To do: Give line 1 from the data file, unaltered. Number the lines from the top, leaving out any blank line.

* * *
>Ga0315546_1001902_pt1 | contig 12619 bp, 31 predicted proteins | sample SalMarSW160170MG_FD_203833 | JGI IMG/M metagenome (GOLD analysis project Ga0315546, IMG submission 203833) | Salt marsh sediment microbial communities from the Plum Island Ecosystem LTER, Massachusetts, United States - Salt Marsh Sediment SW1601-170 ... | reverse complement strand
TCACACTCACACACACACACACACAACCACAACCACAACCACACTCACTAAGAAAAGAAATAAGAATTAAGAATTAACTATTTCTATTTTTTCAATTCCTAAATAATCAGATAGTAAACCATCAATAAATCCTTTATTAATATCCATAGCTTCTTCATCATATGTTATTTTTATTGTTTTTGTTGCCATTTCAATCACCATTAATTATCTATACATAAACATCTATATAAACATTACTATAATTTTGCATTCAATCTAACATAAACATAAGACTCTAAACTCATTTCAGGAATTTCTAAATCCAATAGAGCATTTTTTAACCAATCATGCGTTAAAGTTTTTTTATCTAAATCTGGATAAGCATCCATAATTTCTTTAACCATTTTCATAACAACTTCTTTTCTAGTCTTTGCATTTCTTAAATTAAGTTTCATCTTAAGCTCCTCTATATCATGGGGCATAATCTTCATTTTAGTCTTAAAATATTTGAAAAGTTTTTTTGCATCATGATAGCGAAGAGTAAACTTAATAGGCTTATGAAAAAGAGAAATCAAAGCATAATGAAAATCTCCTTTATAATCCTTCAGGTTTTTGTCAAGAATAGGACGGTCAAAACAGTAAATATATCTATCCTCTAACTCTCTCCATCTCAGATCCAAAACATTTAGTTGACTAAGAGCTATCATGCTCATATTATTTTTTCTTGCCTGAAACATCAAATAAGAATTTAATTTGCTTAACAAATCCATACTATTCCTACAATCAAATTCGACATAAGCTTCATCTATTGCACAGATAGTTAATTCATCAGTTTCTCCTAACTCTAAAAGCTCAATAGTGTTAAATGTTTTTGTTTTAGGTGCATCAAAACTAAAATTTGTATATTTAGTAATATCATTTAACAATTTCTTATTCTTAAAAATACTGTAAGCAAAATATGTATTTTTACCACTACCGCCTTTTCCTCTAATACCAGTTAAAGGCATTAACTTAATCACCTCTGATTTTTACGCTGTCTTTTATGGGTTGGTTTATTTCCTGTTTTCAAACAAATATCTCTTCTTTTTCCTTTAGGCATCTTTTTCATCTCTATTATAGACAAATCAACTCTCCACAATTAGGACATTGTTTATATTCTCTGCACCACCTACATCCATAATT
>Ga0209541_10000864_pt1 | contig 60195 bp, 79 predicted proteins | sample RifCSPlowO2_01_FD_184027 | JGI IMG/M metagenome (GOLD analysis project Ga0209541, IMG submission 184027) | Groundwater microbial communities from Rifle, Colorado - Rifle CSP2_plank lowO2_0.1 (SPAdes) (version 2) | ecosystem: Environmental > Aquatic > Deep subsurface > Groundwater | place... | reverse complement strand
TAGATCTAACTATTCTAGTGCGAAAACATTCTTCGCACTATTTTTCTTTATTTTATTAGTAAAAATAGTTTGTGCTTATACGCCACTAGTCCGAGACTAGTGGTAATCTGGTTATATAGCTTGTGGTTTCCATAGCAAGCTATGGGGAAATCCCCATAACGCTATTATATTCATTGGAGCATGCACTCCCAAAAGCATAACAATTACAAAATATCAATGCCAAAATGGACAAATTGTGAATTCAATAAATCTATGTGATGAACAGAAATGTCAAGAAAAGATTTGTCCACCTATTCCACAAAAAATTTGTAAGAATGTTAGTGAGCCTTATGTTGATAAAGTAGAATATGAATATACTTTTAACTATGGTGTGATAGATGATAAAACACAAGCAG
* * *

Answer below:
>Ga0315546_1001902_pt1 | contig 12619 bp, 31 predicted proteins | sample SalMarSW160170MG_FD_203833 | JGI IMG/M metagenome (GOLD analysis project Ga0315546, IMG submission 203833) | Salt marsh sediment microbial communities from the Plum Island Ecosystem LTER, Massachusetts, United States - Salt Marsh Sediment SW1601-170 ... | reverse complement strand